Not to mention that in the time I have been a Parrot Core Developer, I have never seen such an increase in participation on our IRC channel. Google Code-in added more new faces to our community in a few months than we usually see in a year.

I highly recommend Google Code-in to any organization that is trying to draw in new people. I don't know if anything else can compete with it.

Jonathan “Duke” Leto, Organization Administrator for Parrot Foundation


The most fascinating thing about the 2010-11 Google Code-in for me was the fact that during the peak of the competition we would have four or five Google Code-in students conversing with each other on the Parrot Project's IRC channel, #parrot. These students lived in at least four different countries (U.S., Brazil, France, New Zealand). There were many hours late at night (U.S. time) when all the regular Parrot developers had gone to bed -- but the Google Code-in students kept chatting and hacking away! If only we could harness that energy year-round!

Jim Keenan, Parrot Foundation Mentor


This is a cross-post of part of a blog from the Parrot Foundation directed to the Google Code-in students that participated on their project. For the complete post please click here.

When we Parrot developers first decided that Parrot would be participating in the Google Code-in program, I was quite skeptical. Most of our initial tasks were for translations and many didn't seem to me like they'd help Parrot as a project, especially since Google Code-in was a new (and untested) initiative. If you'd asked me what I though before the start of Google Code-in, I'd say that I had low expectations but would be glad if proven wrong.

I'm glad to say that the amount and quality of the contributions we've received from Google Code-in students has proven me very wrong. We've had a few low-quality results, but the large majority have been of excellent quality. Over the course of Google Code-in, we've added thousands of lines of tests and code, squashed lots of bugs and had several reported, and have increased our test coverage by about 3.5%, all of which represents a great deal of work for a large project like Parrot. As Google Code-in progressed, we've even been able to bump up the difficulty of our "difficult"-rated tasks substantially to challenge our most ambitious students. Parrot is much better off because of the efforts of all of you.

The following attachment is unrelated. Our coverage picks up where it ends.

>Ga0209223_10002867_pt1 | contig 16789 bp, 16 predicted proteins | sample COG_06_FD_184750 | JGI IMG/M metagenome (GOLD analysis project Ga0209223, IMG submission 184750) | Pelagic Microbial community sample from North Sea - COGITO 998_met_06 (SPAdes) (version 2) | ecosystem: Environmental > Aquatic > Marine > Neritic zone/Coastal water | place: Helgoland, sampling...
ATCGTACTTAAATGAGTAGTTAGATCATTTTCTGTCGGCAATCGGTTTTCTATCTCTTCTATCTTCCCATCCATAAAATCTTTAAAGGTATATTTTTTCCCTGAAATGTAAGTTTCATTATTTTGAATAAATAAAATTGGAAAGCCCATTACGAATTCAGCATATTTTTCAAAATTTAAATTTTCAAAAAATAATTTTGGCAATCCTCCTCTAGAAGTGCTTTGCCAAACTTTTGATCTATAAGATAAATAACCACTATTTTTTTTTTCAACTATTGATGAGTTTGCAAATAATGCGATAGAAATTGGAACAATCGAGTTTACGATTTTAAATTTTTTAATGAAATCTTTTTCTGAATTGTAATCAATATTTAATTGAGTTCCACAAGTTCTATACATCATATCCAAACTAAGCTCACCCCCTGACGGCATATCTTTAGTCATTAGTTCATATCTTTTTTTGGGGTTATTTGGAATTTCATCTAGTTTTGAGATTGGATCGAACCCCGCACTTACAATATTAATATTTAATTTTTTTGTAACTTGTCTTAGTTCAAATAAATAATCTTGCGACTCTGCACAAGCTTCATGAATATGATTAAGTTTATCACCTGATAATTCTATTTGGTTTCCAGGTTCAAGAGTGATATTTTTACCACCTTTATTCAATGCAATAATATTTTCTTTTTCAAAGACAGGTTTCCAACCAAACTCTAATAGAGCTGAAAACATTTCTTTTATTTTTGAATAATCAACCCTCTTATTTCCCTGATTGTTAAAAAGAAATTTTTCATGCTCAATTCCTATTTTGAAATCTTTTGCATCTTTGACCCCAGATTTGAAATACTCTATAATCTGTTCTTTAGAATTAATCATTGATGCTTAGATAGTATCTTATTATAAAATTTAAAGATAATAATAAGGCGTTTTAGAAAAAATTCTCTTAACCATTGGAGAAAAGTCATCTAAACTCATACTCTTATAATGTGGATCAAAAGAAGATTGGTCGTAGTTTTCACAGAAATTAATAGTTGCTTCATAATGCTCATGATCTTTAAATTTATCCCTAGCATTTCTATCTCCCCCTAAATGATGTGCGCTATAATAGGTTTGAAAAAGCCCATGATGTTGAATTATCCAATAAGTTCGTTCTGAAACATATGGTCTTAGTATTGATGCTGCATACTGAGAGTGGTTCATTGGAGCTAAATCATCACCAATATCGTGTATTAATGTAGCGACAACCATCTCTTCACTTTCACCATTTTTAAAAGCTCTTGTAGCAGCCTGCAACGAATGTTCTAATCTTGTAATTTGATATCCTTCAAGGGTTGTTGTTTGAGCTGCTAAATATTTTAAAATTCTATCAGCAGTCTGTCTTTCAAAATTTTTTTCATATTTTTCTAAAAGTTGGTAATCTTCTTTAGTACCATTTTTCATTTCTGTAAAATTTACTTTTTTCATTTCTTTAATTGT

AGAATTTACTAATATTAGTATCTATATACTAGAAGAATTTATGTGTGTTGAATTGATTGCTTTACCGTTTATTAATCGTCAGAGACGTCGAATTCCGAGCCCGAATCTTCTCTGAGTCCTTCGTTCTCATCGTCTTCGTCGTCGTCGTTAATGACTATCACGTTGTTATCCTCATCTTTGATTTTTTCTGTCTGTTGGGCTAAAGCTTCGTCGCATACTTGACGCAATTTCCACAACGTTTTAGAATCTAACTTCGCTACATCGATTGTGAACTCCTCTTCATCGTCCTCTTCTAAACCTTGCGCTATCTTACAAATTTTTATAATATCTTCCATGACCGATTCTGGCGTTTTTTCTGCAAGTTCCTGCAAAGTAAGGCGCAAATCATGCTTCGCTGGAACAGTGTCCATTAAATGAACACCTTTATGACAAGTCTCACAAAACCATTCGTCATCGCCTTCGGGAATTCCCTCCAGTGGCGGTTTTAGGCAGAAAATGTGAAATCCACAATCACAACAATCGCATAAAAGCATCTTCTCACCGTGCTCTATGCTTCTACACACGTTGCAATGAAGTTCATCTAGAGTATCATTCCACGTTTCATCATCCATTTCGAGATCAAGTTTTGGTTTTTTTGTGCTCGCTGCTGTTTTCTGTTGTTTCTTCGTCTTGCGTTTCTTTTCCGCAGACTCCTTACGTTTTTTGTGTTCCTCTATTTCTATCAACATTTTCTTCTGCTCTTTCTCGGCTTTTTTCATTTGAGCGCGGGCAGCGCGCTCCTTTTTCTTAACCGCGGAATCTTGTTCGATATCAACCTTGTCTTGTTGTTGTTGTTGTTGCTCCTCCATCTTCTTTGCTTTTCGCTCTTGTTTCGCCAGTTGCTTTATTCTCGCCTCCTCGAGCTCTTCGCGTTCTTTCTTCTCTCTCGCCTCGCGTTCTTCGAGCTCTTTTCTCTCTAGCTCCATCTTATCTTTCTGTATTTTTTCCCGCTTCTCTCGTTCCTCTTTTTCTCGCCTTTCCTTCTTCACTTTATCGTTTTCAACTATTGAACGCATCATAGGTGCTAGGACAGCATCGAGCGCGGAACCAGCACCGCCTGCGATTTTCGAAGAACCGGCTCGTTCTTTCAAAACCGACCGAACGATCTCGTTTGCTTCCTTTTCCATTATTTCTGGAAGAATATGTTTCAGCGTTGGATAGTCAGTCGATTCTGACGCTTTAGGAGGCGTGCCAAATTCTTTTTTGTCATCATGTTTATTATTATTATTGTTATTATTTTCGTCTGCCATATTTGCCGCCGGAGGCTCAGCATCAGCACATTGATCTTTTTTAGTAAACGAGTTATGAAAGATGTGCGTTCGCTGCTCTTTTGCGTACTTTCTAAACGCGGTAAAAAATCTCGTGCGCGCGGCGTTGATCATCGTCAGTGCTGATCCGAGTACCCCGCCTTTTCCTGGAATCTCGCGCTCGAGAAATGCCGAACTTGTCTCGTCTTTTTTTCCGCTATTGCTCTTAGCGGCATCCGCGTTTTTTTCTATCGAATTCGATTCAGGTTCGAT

I hope to see all of you continue to make contributions to Parrot after the end of Google Code-in. Your incentives will be different from now on, but they'll also become much more exciting. If you're interested and don't know quite what you want to do, we'll always try to help you find something awesome to keep you busy. Please stick around and keep on hacking!

Christoph Otto, Architect, Parrot VM


Thank you Parrot Foundation and all of our other mentoring organizations and the amazing students for making Google Code-in a huge success!

By Stephanie Taylor, Open Source Programs Office

Googler Eric Clayberg joins Eclipse Foundation Board

Tuesday, March 22, 2011

Google Software Engineering Manager Eric Clayberg has been elected by the Eclipse community as a Sustaining Member Representative on the Eclipse Foundation Board of Directors for the 2011-12 term. The announcement was made yesterday at the Annual General Meeting during the kick-off of EclipseCon 2011 in Santa Clara, CA. As a member of the Board of Directors, Eric will help oversee the policies and strategic direction of the Eclipse Foundation.

Eric works on the Google Plugin for Eclipse (GPE) team at Google and he was formerly with Instantiations, a company known for its focus on Eclipse Java developer tools, that was acquired by Google in 2010. Eric is also a Project Lead for the new open source WindowBuilder project at “I have been involved with Eclipse since 1999 and have always been a strong supporter of Eclipse community interests. I look forward to bringing Google scale thinking and inventiveness to my new role as board member.”